14/2/2019 10:40:54 PM UTC
Ian Soady said :-
On my classics / old clunkers (delete as appropriate) the rear sprockets, which are generally cast iron, wear much more slowly than the fronts. Which is a good job as the rears are generally made in unit with the brake drum so are expensive (if you can get them) and often of very poor quality.

Fronts are normally steel which wears faster and as Ren says have fewer teeth. Although I think as well as surface area is the fact that the load on each tooth is less - in my Norton's case around 2:1.
15/2/2019 10:45:45 AM UTC
Ren - The Ed¹ said :-
OMG OMG OMG!! Yes I learned something truly horrible about the Enfield 500 I've been hankering over this last few years. Oh yeah, simple mechanics, easy access, hydraulic valves etc etc. Then last week I learned that the rear sprocket is part of the brake drum. Whaaaaaaat! You can't fit a new sprocket when the old one wears out, you have to fit a new brake drum with teeth on it. I know it's an old design but if you're going to fit fuel injection you might as well create a bolt-on sprocket surely.

Luckily they're not TOO expensive, a quick search on fleabay suggests around £40 to £50. Still, that's a lot more painful than the £20 for the 500X rear sprocket. It just goes to show not everything in the past was better.

15/2/2019 11:03:16 AM UTC
Ren - The Ed¹ said :-
This all said - just looking on the Enfield site the Bullet 500 is now showing disc rear brake. I suppose it had to be updated for compliance with the ABS regs. There's hope Ren, there is hope.
15/2/2019 11:06:23 AM UTC
Ren - The Ed¹ said :-
NigelS - This sprocket on the CBF125 was just starting to turn from serviceable to worn in my eyes. The teeth are just starting to take on that "circular saw" look :-)

15/2/2019 1:57:00 PM UTC
Ian Soady said :-
I'm glad you don't "look after" my bikes. That is completely clapped out. When it gets to that state, all the load falls on a few links of the chain making them wear that much faster.

The image below shows what a good one looks like.....

15/2/2019 4:30:28 PM UTC
Ian Soady said :-
.... and this is one I changed on the Norton. It's far better than yours!

Note the use of a sprag to hold it while removing the (left hand threaded) nut.....

15/2/2019 4:32:09 PM UTC
Ren - The Ed¹ said :-
Nope, don't get it. Why does a worn sprocket put "all the load falls on a few links of the chain"?
15/2/2019 6:23:43 PM UTC
Rod said :-
Shaft drive is looking more and more attractive!
15/2/2019 6:54:07 PM UTC
Ren - The Ed¹ said :-
Fear not Rod. I am currently working on a water turbine drive system. As you might expect it's not going very well so far but I have to start somewhere.

Essentially the water pump pumps water around the engine and radiator. My plan is to run a send and a return pipe to the rear hub from the same circuit, probably just after the radiator has cooled the water. Here a water pump in reverse takes the moving water to turn the back wheel. This is obviously genius as the additional water and pipework improve cooling.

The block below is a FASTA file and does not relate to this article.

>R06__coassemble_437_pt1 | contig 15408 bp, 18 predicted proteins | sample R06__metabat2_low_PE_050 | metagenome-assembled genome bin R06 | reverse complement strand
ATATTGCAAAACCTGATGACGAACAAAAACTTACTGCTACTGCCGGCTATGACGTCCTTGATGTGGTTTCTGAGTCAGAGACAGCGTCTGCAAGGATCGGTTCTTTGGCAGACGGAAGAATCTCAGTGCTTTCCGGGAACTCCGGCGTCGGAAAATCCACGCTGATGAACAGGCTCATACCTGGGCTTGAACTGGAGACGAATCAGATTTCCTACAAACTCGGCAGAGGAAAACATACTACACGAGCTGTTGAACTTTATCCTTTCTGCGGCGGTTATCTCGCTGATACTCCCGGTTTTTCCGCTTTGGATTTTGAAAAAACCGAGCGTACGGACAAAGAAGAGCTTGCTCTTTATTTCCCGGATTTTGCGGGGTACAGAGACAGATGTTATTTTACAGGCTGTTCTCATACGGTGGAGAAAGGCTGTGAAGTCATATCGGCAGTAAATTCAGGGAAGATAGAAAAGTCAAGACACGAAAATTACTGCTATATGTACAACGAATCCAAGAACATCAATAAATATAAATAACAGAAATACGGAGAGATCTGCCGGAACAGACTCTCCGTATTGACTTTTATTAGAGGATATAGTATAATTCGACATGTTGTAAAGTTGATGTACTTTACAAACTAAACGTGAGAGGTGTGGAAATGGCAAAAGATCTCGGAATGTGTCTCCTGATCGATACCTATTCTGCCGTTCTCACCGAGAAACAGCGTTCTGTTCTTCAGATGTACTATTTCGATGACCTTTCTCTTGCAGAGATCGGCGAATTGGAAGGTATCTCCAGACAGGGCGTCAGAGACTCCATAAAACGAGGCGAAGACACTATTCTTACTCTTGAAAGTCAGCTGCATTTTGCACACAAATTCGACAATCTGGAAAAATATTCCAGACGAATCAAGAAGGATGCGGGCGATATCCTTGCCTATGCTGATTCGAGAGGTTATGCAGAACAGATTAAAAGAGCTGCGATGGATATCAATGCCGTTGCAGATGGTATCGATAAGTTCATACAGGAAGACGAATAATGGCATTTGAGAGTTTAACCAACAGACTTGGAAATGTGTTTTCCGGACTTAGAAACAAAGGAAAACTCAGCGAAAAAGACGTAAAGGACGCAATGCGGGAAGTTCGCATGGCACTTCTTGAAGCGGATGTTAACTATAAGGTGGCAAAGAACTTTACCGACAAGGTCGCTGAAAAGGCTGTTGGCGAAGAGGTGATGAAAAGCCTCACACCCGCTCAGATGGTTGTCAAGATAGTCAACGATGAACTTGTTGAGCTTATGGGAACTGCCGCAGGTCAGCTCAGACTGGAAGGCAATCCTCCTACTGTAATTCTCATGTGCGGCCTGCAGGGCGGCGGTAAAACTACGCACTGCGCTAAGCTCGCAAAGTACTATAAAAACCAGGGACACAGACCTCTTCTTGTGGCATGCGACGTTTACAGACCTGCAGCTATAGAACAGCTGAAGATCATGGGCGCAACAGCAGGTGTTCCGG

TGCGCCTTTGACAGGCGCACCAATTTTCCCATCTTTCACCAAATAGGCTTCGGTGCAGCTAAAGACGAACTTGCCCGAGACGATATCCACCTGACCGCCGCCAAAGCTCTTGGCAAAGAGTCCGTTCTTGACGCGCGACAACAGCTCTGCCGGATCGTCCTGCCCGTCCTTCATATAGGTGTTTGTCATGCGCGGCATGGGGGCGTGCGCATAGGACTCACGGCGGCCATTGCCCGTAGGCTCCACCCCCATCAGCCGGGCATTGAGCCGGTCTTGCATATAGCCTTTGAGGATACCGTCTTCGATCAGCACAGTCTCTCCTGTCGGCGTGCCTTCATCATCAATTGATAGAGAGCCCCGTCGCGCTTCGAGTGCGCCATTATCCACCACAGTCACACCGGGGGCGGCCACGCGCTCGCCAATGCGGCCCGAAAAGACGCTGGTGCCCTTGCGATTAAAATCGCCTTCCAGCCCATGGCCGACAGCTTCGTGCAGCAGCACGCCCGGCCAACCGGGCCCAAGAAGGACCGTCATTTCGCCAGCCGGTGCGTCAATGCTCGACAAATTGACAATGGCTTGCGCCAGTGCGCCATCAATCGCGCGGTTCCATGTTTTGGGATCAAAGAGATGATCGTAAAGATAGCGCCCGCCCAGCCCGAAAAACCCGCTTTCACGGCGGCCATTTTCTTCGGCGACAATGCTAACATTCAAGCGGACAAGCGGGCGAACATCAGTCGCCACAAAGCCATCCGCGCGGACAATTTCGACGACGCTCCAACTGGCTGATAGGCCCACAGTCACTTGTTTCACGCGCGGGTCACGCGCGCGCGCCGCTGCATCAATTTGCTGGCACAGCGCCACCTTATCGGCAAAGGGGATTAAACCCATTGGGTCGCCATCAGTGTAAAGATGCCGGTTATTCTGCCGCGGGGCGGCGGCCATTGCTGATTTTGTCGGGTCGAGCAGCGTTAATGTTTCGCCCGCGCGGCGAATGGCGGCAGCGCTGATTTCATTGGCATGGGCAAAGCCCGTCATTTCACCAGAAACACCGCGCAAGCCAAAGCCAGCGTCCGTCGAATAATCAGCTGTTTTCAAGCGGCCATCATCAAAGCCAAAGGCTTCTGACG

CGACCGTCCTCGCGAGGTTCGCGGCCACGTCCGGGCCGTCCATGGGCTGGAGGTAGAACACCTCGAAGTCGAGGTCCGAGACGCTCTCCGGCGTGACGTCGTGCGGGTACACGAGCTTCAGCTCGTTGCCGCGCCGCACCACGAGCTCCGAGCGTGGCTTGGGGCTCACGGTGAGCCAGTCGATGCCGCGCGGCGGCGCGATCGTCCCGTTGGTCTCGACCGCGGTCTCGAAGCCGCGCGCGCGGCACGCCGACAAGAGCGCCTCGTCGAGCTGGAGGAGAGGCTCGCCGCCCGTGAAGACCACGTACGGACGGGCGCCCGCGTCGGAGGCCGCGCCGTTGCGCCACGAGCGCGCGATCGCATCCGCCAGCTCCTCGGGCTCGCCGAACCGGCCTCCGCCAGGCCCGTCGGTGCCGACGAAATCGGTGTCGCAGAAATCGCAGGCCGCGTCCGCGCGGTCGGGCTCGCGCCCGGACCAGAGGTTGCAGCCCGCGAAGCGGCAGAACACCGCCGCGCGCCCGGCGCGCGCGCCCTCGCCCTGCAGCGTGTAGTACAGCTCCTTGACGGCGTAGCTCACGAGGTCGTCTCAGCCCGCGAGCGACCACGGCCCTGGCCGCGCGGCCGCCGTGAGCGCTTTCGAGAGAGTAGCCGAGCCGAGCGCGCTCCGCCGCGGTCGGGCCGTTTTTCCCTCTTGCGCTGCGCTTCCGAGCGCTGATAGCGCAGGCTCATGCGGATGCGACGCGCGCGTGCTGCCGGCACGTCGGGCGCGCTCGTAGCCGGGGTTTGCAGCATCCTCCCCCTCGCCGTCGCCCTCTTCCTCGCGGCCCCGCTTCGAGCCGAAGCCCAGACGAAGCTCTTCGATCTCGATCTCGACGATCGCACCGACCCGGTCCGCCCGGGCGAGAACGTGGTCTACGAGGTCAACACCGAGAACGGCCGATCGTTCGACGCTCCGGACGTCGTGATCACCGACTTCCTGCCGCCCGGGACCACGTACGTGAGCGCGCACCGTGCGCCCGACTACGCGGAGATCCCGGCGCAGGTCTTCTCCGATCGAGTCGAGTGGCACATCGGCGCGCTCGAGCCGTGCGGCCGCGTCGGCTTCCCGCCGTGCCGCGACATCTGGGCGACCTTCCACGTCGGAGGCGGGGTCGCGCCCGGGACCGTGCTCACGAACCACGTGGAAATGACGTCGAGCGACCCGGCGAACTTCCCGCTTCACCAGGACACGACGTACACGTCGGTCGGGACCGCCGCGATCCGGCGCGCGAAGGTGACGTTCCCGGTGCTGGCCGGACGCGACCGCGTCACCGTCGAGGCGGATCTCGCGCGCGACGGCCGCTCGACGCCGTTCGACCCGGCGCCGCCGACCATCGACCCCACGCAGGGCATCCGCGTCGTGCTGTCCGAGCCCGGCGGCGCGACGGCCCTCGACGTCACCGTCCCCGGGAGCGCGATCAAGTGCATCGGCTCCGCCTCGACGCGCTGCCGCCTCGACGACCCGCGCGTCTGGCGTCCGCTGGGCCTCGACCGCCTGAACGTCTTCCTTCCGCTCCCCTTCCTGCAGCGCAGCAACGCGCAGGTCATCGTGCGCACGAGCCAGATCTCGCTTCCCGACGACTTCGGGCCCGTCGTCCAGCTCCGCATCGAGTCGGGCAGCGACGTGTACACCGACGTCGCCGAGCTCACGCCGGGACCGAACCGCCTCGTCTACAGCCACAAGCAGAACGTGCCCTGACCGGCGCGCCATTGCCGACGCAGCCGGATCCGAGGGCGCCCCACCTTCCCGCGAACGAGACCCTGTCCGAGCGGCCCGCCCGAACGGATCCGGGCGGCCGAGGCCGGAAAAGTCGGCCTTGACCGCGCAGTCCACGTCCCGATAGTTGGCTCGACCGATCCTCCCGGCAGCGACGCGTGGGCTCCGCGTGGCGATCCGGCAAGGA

No more sprockets. No more chains. No more lube everywhere. At the moment I do have a lot of leaks. I also have to be running at 16,000 rpm to get the rear turbine to rotate at 5 rpm... and that's without the wheel attached. But the idea is sound. I'm sure.
15/2/2019 7:04:01 PM UTC
Rod said :-
Ren, I think that may be over-complicating things to obtain these results.
Why not look at placing an electric motor in the rear hub, and powering it with batteries placed in the frame where the engine would traditionally be placed?

15/2/2019 9:31:16 PM UTC
Ren - The Ed¹ said :-
That is tooooo easy. Obviously! Durgh.

On a serious note you'd think that's what electric motorcycle manufacturers would do, but they don't and with good reason. Sprung to unsprung ratio. Electric motors are quite heavy and having a big motor in the wheel would not do much for the handling.

It's also a flaw in my water or hydraulic drive design. A big heavy dobbing drive unit capable of handling several hundred bar of pressure will not go down well with my dynamic design team.
15/2/2019 11:51:12 PM UTC
Ian Soady said :-
"Why does a worn sprocket put "all the load falls on a few links of the chain"? "

Because the effective pitch of the sprocket has increased whereas the pitch of the chain has remained the same. So instead of the load being shared between all the links in contact with the sprocket, it's only the first few that are doing any work. The others are just floating. Try putting a good chain on your scrap sprocket and you'll see.

16/2/2019 11:25:08 AM UTC
Ian Soady said :-
Electric bikes? I quite liked this one.
16/2/2019 11:26:12 AM UTC
Ren - The Ed¹ said :-
I... I think I'll have to do that Ian because I've still not got my head around it. I've got the old sprocket and the present chain only has about 500 miles on it.

An E-Bullet! Mind you 7k and supplying your own donor bike - ooof steep. It is the future though, be it electric or hydrogen or maybe even fusion one day. I will miss the 4 stroke engine in some ways, in others certainly not.
16/2/2019 5:55:52 PM UTC